In April 1984, Local 747 commenced this action alleging that Stone Webster’s and Walsh’s implementation of the rates contained in the national agreement constituted a breach of the local agreement. Both the contractors and Local 747 moved for summary judgment. Finding no dispute as to the material facts (although there is a dispute as to the applicability of the local agreement to Walsh), the court granted summary judgment on the ground that the terms of the national agreement prevail.
 Local 747 essentially argues that both Stone Webster and Walsh were bound to the local area agreement and that the amended national agreement does not apply to work at Nine Mile Two. It is true that both employers agreed to work the hours, pay the wages, and observe the working conditions set forth in the local area collective bargaining agreement even though they did so by virtue of the terms of the national agreement then in effect. Local 747 suggests that they never terminated the local area agreement or their agreements to abide by the local agreement. However, we agree with the employers that they were never bound by the local agreements solely by virtue of signing the national agreement. They were bound only to the national agreement which derivatively incorporated local wages and benefits as established by local contracts. The employers and the national union therefore were free to amend the agreement between themselves as they saw fit, including removing the reference to local wages and conditions and replacing it with specific provisions governing shift and overtime pay for all projects under its coverage.
 Article 17 of the amended national agreement provides that “[e]xcept as otherwise provided in this Agreement, any provisions of a local or area collective bargaining agreement which may be in conflict with the provisions contained herein shall be considered subordinate to this Agreement.” Local 747 relies on the first clause in Article 17 to argue that it is in fact “otherwise provided in this Agreement” that the terms of the local agreement will govern. Specifically, Local 747 relies on the reference in Article 9 that “[a]fter the Employer’s operation has commenced . . . no subsequent change in wages or working conditions . . . will become effective . . ., except to the extent that any such change . . . shall have been agreed upon . . . in negotiations between the local union . . . and [the local] contractors. . . .” However, the previous paragraph in Article 9 provides that the employer will conform to a local collective bargaining agreement “subject to the provisions of the Agreement.” Local 747 reads this to mean “subject to the provisions of the local agreement.” In responding to this contention, Walsh goes so far as to misquote the previous paragraph in Article 9 by inserting the word “National” before the word “Agreement.” While this misquotation or insertion may be a matter of wishful thinking on Walsh’s part, we see it as what the parties to the national agreement intended: the word “Agreement” in the Article 9 clause in question is capitalized and is not preceded by the word “local,” which the parties well knew how to spell out when they wanted to refer to the local agreement. For example, Article 10 itself says that “[h]olidays shall be recognized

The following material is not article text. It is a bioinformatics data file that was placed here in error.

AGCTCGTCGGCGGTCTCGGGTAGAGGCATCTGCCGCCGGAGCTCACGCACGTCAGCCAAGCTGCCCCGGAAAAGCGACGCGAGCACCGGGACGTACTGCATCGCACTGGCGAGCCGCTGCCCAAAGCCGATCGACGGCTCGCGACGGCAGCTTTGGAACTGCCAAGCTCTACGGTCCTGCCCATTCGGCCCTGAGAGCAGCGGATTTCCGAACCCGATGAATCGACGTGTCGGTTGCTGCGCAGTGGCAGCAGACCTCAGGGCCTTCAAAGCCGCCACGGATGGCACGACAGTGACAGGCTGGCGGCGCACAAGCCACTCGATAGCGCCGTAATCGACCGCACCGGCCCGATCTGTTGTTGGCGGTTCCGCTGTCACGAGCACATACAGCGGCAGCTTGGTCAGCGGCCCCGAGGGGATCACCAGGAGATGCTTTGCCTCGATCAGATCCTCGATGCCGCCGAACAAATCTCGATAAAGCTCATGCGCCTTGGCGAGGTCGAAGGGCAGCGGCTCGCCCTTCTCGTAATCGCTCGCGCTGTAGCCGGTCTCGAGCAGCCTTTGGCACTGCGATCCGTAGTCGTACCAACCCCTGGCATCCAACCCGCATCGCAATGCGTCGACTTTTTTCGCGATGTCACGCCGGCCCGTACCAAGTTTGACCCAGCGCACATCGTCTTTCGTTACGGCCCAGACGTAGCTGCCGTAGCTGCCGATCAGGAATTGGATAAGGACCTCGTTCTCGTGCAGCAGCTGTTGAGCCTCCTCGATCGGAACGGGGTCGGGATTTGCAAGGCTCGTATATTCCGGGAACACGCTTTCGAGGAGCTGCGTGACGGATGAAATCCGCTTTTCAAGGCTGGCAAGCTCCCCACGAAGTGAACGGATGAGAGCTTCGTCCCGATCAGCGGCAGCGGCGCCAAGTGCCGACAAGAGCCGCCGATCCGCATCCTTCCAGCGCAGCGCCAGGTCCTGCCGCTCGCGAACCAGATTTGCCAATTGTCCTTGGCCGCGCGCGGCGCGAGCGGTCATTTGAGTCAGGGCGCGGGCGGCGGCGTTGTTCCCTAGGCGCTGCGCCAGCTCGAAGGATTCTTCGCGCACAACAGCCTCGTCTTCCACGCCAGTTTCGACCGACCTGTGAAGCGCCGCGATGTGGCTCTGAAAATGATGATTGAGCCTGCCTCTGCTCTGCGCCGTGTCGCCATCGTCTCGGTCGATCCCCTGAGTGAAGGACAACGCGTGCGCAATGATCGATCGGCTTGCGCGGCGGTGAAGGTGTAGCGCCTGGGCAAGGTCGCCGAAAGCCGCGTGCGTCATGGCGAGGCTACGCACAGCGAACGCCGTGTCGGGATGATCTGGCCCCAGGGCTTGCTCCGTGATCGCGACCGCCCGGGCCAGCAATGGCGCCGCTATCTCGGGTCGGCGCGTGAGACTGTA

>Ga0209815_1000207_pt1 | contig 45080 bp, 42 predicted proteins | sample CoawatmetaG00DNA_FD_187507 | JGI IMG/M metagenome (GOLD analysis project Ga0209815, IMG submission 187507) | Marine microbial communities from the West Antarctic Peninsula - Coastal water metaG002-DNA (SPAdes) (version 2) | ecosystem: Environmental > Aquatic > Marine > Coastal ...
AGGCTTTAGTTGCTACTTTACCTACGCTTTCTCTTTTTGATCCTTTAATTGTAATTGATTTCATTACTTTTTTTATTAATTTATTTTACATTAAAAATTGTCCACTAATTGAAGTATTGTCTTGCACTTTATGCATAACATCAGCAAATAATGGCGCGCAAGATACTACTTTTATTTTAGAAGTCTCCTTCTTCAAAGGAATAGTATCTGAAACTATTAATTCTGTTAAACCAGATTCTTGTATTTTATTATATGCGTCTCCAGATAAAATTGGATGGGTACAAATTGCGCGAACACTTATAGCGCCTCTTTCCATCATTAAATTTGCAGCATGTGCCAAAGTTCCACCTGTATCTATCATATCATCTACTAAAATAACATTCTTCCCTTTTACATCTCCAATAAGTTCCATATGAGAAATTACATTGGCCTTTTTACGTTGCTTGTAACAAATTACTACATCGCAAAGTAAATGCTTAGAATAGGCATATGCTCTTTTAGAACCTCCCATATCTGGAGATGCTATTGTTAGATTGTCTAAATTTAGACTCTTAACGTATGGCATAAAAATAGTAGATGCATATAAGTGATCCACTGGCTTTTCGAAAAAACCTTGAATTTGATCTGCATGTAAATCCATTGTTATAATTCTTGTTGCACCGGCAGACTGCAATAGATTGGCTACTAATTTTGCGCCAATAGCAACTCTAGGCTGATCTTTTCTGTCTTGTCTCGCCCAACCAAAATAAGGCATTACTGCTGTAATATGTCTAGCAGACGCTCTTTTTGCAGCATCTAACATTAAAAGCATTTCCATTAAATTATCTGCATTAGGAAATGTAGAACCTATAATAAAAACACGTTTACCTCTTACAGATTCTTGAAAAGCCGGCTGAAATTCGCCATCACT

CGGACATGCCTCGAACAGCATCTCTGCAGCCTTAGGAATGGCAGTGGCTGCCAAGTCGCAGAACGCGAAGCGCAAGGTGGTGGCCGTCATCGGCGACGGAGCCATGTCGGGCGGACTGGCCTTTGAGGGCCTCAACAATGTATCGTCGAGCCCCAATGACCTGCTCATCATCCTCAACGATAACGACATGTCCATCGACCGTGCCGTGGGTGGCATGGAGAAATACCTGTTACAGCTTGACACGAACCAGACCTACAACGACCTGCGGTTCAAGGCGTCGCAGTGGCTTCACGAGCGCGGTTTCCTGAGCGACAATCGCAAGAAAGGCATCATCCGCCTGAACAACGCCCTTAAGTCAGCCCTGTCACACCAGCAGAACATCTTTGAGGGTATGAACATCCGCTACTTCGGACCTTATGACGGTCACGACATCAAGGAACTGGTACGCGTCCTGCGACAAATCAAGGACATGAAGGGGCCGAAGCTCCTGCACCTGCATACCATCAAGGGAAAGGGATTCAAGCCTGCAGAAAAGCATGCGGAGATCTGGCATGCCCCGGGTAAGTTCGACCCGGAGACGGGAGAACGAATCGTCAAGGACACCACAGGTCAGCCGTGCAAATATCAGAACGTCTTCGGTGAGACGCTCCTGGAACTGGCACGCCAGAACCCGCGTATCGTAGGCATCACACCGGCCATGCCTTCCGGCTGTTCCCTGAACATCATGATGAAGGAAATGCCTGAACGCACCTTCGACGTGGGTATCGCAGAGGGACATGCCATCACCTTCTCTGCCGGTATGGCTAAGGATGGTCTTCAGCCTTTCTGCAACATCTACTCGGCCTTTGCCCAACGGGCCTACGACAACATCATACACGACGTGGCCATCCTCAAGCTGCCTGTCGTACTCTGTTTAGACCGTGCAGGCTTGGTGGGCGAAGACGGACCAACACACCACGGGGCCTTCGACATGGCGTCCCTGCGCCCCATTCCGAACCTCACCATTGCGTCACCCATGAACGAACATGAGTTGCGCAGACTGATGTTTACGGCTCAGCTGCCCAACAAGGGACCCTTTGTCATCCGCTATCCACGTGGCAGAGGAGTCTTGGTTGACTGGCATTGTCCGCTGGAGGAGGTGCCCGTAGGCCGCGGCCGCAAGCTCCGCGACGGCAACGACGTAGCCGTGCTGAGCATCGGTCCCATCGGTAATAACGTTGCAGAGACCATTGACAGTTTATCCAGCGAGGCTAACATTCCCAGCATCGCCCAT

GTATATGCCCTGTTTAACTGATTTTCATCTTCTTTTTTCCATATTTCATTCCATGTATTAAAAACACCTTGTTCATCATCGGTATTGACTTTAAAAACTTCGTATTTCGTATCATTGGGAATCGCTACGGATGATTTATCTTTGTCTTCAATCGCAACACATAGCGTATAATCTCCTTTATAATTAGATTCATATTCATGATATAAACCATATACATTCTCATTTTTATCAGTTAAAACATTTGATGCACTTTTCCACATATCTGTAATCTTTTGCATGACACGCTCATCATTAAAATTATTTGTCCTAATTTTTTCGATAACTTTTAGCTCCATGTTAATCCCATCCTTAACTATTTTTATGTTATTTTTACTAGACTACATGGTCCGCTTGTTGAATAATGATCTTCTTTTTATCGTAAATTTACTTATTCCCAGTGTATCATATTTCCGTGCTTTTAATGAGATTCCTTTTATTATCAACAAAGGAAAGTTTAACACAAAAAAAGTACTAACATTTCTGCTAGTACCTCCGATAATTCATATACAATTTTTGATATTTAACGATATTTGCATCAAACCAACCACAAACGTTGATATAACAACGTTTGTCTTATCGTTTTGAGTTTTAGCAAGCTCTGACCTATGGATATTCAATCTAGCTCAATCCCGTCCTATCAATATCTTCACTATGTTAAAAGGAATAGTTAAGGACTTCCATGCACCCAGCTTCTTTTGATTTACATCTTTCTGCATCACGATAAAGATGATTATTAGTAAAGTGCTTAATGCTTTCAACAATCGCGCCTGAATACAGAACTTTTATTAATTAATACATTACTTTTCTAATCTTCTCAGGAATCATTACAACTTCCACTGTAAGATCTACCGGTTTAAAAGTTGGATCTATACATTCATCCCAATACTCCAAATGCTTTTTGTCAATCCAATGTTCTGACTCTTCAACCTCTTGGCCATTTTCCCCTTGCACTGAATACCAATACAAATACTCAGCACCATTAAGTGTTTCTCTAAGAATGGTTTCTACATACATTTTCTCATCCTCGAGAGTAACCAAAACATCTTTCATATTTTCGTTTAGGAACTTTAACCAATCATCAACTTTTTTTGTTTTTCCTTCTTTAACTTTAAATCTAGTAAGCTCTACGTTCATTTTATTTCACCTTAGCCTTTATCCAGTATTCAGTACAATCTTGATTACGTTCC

in accordance with the applicable local agreement” and that “[r]eporting pay for other than weather conditions shall be as established in the appropriate local agreement.” No part of the phrase “local agreement” is capitalized anywhere in the 1983 Agreement. Moreover, the construction of Article 9 that Local 747 suggests would not only render superfluous Article 10, which spells out the national rules governing shifts and overtime, it would also make Article 17 of the national agreement meaningless insofar as it indicates that conflicts between local and national agreements should be resolved in favor of the national agreement.
 Alternatively, Local 747 argues that the employers’ continued acceptance of the local agreement estops them from denying its binding effect. But here, unlike in NLRB v. Haberman Construction Co., 641 F.2d 351, 355-56 (5th Cir. 1981) (en banc), there was in effect a contract expressly defining the employers’ duties under the local agreement. Throughout the employers’ dealings with Local 747 their correspondence emphasized the primacy of the national agreement and the derivative nature of their obligations under the local agreement. Letters from Walsh, for example, to the Adirondack Vicinity District Council of Carpenters dated June 29, 1978, and to Local 747 on June 6, 1980, both point out that Walsh is a signatory to the national agreement, one of the provisions of which is that Walsh will conform to the working conditions and payments negotiated under the applicable local agreement. It is true that there were certain shift pay agreements made directly between Walsh and Local 747 that made no mention of the national agreement, and the same holds true with respect to Stone Webster. But these agreements and letters were written pursuant to the 1981 national agreement, which allowed local shift agreements and which had not yet been amended to adopt the overriding shift and overtime provisions of Article 10 that were added in the 1983 amendments.